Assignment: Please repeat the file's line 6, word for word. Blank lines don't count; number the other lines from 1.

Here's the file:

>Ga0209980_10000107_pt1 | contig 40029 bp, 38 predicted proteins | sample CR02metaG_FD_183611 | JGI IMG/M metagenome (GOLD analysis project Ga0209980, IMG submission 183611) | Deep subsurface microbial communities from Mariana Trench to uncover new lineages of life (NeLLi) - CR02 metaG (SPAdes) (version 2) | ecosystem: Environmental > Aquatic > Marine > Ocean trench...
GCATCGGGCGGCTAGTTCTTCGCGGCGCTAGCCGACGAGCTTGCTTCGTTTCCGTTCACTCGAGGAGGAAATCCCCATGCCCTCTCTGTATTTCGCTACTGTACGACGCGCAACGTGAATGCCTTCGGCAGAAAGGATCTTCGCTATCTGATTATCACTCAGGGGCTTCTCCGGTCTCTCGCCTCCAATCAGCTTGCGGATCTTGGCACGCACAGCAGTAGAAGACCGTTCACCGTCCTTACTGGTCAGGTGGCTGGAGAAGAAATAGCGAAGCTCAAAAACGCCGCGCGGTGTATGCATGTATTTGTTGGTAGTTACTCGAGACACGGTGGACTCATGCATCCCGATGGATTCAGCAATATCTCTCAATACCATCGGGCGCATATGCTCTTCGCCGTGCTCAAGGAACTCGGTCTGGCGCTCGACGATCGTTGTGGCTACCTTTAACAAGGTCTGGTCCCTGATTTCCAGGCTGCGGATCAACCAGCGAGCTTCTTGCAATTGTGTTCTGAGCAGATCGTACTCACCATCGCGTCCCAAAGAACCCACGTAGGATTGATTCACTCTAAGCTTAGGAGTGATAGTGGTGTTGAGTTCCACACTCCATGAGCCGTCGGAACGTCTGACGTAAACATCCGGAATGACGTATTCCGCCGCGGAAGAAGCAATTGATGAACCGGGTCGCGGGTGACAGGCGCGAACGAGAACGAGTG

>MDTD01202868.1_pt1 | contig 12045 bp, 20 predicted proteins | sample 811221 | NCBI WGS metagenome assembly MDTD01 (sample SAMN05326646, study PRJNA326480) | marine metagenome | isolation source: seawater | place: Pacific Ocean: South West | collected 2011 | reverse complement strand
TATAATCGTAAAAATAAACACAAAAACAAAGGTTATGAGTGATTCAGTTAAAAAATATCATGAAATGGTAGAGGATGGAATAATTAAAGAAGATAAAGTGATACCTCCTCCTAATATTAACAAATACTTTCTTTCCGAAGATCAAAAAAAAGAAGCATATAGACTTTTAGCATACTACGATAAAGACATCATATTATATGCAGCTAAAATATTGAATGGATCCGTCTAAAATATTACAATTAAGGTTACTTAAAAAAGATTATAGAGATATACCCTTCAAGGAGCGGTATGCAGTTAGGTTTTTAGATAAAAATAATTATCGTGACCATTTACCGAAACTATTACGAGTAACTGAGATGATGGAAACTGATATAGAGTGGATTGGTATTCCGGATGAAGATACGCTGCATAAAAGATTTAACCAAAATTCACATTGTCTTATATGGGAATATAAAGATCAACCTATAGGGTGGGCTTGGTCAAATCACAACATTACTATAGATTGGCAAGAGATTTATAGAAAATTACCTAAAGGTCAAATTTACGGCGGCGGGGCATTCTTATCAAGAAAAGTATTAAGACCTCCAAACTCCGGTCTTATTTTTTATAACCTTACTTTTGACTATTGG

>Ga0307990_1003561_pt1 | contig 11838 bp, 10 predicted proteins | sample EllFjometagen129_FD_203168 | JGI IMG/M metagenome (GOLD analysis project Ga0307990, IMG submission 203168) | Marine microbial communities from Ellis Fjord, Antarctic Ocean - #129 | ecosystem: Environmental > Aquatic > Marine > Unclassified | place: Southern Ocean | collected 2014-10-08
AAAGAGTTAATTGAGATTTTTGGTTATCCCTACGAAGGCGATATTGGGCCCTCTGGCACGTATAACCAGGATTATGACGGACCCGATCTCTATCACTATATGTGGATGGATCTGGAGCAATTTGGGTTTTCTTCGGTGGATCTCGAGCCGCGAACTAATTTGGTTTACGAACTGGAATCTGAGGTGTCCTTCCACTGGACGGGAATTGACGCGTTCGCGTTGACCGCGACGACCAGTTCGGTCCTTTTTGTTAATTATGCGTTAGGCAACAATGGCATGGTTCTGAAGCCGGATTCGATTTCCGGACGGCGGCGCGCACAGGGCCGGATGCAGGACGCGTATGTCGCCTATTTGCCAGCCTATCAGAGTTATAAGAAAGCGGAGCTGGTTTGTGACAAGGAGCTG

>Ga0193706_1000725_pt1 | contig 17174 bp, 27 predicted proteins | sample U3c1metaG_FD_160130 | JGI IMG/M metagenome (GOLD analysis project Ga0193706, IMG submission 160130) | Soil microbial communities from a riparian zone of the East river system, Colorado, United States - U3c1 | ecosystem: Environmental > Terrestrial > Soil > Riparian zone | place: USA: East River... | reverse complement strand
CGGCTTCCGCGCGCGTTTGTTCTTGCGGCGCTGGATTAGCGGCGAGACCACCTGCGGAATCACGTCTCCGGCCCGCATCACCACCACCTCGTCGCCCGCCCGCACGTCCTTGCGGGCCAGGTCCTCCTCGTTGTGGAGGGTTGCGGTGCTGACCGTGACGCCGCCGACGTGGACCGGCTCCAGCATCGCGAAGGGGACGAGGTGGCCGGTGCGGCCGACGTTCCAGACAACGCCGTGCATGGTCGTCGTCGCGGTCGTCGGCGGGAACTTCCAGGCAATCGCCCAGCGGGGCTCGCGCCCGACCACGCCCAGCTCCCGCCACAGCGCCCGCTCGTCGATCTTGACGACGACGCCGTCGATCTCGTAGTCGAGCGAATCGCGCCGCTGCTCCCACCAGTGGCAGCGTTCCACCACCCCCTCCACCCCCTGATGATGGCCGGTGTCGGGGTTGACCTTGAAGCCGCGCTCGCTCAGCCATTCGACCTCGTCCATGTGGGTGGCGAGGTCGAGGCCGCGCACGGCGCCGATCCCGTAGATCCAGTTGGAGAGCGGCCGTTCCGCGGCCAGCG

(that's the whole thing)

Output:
AAAGAGTTAATTGAGATTTTTGGTTATCCCTACGAAGGCGATATTGGGCCCTCTGGCACGTATAACCAGGATTATGACGGACCCGATCTCTATCACTATATGTGGATGGATCTGGAGCAATTTGGGTTTTCTTCGGTGGATCTCGAGCCGCGAACTAATTTGGTTTACGAACTGGAATCTGAGGTGTCCTTCCACTGGACGGGAATTGACGCGTTCGCGTTGACCGCGACGACCAGTTCGGTCCTTTTTGTTAATTATGCGTTAGGCAACAATGGCATGGTTCTGAAGCCGGATTCGATTTCCGGACGGCGGCGCGCACAGGGCCGGATGCAGGACGCGTATGTCGCCTATTTGCCAGCCTATCAGAGTTATAAGAAAGCGGAGCTGGTTTGTGACAAGGAGCTG